LONDON – Michael Phelps' mother Debbie received some unusual advice from Australian swimming legend Ian Thorpe after consulting with him on how to handle her son’s retirement.
Debbie Phelps and Thorpe, who won nine Olympic medals before quitting at the age of just 23, had dinner together at a London restaurant Wednesday night and discussed how Phelps would go about transitioning into normal life when he retires from the sport after London 2012.
Thorpe has carved out a successful media and business career since hanging up his goggles, but he surprised Phelps' mother by suggesting her son continue his regular training routine even when he returns from the Games.
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"He should take about three months straight after the Olympics and just carry on training, get back in the pool and put some work in," said Thorpe, who is working as an analyst for the BBC and honoring sponsor commitments while in London. "Rather than just stopping, you let your body settle into a normal exercise routine gradually. It is good for your mind to think of what is the next stage."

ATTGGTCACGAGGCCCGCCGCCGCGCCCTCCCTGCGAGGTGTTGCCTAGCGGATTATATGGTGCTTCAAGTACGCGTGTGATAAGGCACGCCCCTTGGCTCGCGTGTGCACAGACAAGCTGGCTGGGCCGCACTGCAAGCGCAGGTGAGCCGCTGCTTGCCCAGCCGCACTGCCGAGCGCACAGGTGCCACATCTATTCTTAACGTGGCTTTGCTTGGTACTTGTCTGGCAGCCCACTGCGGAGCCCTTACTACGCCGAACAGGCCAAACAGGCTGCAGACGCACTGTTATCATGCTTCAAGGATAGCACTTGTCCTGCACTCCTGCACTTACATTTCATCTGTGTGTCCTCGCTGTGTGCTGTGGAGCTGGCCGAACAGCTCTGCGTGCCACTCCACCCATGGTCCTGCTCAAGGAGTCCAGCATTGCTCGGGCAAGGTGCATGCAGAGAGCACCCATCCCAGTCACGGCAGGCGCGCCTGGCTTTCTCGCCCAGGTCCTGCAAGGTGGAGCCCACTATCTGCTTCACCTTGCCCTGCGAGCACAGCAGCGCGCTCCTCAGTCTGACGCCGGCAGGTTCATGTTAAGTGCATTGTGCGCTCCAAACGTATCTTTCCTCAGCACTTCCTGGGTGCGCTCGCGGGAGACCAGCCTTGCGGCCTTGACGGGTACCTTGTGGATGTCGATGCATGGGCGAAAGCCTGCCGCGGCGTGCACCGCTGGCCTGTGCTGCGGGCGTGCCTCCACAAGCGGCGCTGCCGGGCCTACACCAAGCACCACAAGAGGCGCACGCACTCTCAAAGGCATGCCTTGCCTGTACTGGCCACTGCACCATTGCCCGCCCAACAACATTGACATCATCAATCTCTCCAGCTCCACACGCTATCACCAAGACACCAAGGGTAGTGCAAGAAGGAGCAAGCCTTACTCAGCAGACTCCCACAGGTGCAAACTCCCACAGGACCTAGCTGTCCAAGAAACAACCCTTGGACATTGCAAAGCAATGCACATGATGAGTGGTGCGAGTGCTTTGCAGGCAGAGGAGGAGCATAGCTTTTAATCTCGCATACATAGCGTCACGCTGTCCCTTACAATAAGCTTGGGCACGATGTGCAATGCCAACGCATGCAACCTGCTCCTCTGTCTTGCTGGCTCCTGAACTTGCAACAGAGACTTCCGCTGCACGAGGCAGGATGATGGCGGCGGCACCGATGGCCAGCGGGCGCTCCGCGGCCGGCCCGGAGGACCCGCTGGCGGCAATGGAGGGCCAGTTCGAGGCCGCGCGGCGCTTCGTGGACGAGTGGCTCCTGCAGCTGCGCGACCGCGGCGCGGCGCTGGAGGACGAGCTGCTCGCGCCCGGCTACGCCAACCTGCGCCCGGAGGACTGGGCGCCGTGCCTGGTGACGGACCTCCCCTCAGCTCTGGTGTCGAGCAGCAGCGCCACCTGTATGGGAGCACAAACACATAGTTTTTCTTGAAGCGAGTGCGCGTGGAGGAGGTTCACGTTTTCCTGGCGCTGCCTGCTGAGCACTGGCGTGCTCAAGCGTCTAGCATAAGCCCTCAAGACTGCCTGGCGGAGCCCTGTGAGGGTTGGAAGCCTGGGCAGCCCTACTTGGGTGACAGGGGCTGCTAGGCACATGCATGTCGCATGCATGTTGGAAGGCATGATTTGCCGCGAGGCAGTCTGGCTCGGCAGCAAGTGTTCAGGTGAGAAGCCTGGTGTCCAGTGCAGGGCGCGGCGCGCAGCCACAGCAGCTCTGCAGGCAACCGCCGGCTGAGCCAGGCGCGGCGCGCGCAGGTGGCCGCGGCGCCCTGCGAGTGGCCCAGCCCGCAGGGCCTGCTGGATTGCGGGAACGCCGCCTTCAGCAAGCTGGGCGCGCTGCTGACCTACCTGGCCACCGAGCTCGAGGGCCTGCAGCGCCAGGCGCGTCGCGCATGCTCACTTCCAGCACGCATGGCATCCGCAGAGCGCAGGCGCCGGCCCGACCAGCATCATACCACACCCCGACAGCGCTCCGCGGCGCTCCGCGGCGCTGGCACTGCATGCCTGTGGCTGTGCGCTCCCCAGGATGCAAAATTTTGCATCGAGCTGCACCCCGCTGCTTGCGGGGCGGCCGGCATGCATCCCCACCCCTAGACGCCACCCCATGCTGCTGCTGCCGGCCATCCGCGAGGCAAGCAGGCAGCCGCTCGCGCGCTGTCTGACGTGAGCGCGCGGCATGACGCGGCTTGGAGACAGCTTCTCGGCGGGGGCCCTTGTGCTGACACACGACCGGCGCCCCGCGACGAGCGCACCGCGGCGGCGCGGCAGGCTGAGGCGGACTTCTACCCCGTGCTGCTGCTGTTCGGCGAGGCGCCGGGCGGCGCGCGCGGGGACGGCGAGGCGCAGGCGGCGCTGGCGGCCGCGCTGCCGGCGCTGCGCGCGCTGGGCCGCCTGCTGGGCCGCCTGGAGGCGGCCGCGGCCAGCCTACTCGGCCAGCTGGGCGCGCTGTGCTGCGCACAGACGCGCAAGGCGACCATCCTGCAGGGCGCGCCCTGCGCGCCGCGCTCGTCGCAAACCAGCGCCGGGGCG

Phelps announced before these games that he would be calling time on a career that saw him enter the Sydney Games in 2000 as a 15-year-old, and will always be remembered for his epic and historic eight-for-eight golden haul in Beijing’s Water Cube four years ago.
After a slow start in London, Phelps redeemed himself spectacularly, helping win gold for the U.S. in the 4x200 meter freestyle relay and then beating rival Ryan Lochte in the 200-meter individual medley. In the process, he bettered the all-time Olympic medal record previously held by Russian gymnast Larissa Latynina and now has an incredible tally of 16 golds, two silvers and two bronze medals.
"He has grown up in front of our eyes," Thorpe said. "And he has delivered more than anyone has expected. We still see the 15-year-old from Sydney and that is why we still see him as a child in some ways. He is a tremendous champion and it has been a pleasure watching his career – what a career, incredible."
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After missing out on Beijing, Thorpe attempted to come back to swimming for the London Games but missed out during the Australian trials.
He and the Phelps family have become close in recent years and it is expected that Thorpe will continue to be a source of advice for the swimmer as he moves into a new phase of his life.
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